It Aint The Old Diemakers Rubber Anymore
Polyurethane: It ain’t the old diemakers rubber anymore.
It is no secret the manufacturers of die cutting equipment are on a full out mission to create die cutting machines that are faster and more accurate than anything from the past. For those customers investing in these new machines, it is imperative that the tooling used in them is made with the proper components to take full advantage of this boost in productivity.
Certainly, the board and rule are key components to making a good die however in this article we are going to focus solely on the only moving part of a die, the ejection material.
In the past, the generic types of rubber that came from other industrial applications were fine for ejecting products and keeping up with the slower speeds of the die cutters of that era. But now with the die-cutter speeds and accuracies continually increasing and improving, the time has come to focus on the tooling and getting them up to the standards necessary to work in concert with these new machines.
|Open Cell 75||Polyurethane MR75|
For flat die cutting applications, open cell rubber products have been the norm for many years. Originally these products were designed for different applications such as vibration control but because they were readily available and priced low they also found a niche in our market as well for die ejection. The open cell rubbers have certainly worked on dies but there are some characteristics that can pose a challenge in using them such as the large holes which can cause variances in ejection forces along a strip and require additional nicks. Another problem is the inconsistency in thickness due to the way the rubber cures during its manufacturing process. The composition of the material includes additives in the product, which dry out and harden resulting in a loss in function and compressibility w will require replacement. With the new, faster die cutters available in the market today, these characteristics can cause slower speeds and a longer make ready.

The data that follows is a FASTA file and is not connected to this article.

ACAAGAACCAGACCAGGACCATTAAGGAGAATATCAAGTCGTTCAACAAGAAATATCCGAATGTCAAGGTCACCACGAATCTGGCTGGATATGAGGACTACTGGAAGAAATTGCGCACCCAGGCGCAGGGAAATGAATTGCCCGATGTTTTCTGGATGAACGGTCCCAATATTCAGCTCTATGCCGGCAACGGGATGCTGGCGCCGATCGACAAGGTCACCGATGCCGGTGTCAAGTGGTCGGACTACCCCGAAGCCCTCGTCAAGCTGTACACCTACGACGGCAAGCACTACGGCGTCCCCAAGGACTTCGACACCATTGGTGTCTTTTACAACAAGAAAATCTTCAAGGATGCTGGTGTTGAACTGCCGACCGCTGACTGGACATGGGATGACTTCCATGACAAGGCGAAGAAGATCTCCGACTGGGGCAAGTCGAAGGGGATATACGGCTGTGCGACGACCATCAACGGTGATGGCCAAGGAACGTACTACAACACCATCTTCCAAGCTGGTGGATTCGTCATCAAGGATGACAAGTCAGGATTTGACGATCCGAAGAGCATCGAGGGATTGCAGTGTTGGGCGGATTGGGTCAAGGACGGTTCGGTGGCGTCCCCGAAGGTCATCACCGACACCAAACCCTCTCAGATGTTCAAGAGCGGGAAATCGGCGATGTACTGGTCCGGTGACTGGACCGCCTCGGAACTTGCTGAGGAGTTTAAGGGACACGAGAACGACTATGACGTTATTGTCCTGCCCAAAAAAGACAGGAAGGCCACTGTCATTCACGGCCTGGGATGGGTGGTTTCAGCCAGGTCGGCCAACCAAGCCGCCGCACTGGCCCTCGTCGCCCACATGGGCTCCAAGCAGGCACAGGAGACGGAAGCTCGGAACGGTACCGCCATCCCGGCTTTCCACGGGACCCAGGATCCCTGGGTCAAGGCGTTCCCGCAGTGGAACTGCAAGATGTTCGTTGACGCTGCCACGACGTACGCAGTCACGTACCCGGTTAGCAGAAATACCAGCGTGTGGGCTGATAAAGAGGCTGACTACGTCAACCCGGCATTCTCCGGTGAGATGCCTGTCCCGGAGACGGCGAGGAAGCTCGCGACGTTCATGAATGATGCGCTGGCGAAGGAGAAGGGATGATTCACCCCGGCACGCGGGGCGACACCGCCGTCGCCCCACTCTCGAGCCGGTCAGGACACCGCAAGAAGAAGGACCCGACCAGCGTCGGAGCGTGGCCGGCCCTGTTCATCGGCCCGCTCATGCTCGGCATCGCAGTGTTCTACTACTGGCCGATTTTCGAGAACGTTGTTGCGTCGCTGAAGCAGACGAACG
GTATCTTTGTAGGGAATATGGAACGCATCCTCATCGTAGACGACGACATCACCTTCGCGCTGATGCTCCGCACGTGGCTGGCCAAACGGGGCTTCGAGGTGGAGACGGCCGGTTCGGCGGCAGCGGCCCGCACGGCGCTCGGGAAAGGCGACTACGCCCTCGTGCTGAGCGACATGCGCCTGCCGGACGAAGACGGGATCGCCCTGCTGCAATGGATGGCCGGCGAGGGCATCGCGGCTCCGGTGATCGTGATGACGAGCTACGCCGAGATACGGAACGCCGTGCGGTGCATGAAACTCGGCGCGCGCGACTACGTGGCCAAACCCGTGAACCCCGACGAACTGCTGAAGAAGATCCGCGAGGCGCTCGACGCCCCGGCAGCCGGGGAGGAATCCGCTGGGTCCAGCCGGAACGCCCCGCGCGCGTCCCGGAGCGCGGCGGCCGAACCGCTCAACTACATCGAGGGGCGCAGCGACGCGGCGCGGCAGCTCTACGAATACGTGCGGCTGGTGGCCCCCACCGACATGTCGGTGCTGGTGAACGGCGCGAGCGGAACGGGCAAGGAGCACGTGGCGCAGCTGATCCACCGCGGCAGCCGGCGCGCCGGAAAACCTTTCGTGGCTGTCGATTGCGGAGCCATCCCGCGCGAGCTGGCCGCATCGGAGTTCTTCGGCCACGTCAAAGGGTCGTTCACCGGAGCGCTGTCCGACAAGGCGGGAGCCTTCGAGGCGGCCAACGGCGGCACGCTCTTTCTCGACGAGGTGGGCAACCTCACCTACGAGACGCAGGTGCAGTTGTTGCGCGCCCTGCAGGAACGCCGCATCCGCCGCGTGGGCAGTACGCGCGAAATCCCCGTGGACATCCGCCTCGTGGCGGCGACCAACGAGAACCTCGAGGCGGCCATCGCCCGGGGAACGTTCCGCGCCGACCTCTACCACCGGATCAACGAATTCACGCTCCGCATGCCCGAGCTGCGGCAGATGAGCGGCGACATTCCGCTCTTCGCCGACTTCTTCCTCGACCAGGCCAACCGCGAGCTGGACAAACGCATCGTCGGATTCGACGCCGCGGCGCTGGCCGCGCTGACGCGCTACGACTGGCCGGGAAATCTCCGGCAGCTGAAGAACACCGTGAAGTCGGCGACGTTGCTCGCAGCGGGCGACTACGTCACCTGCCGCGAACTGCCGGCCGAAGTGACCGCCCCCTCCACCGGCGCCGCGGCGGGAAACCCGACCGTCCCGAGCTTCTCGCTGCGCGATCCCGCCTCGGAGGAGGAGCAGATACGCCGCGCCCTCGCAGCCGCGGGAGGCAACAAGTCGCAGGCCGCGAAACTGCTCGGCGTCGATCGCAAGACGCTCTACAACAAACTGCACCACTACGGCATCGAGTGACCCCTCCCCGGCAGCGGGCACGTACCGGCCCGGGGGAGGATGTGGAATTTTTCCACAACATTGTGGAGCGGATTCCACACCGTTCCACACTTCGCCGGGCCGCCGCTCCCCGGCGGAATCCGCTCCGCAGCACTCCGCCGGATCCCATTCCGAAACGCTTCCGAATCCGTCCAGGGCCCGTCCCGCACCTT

Polyurethane for Flat Dies
Just as technology has improved the die cutters, technology has improved the ejection materials available for your dies. There are various polyurethanes available in the market today for die ejection and these materials address the inconsistencies that are present with open cells. For example, as can be seen in the pictures above, the cell structure of polyurethanes are extremely consistent throughout the sheet which balances ejection force on all the ejectors on the die. In regards to the thickness tolerance issue, the open cell product during the manufacturing process is rolled out in a series of pinch rollers to reach the desired thickness. While the rubber is running through the rollers it is also curing at which time the thickness can vary. With polyurethanes, the material is poured into a closed mold and once removed it is a rectangular “bun” multiple inches thick. Once the bun has cured it is then placed on a cutting table called a skiver which then slices horizontally through the bun to yield the proper thickness desired for each sheet. This process allows for a much tighter thickness tolerance. As for life of the product, in an open cell rubber what gives the rubber its rebound strength and action are the walls of the cells which are called struts. Notice how thin the struts are within the open cell as compared to the Polyurethane. Since polyurethane elastomers contain a tighter, more uniform microcellular structure it naturally lends itself to many more struts throughout the polyurethane. The uniformity of these struts will resist break down and increase lifespan, unlike the open cell. Another key factor and interesting difference between the two materials is the size of the cells. When the rubber is on the die and it compresses during the cut, the air in the cells is pushed out. When the die then releases, air is sucked back into the cells of the rubber which carries with it the dust created during the cut. Over time this dust will fill in the cells, harden and cause the rubber to dry out. With Polyurethanes, because the cells are microcellular very little dust can be sucked into the sheet allowing the elastomer to last longer.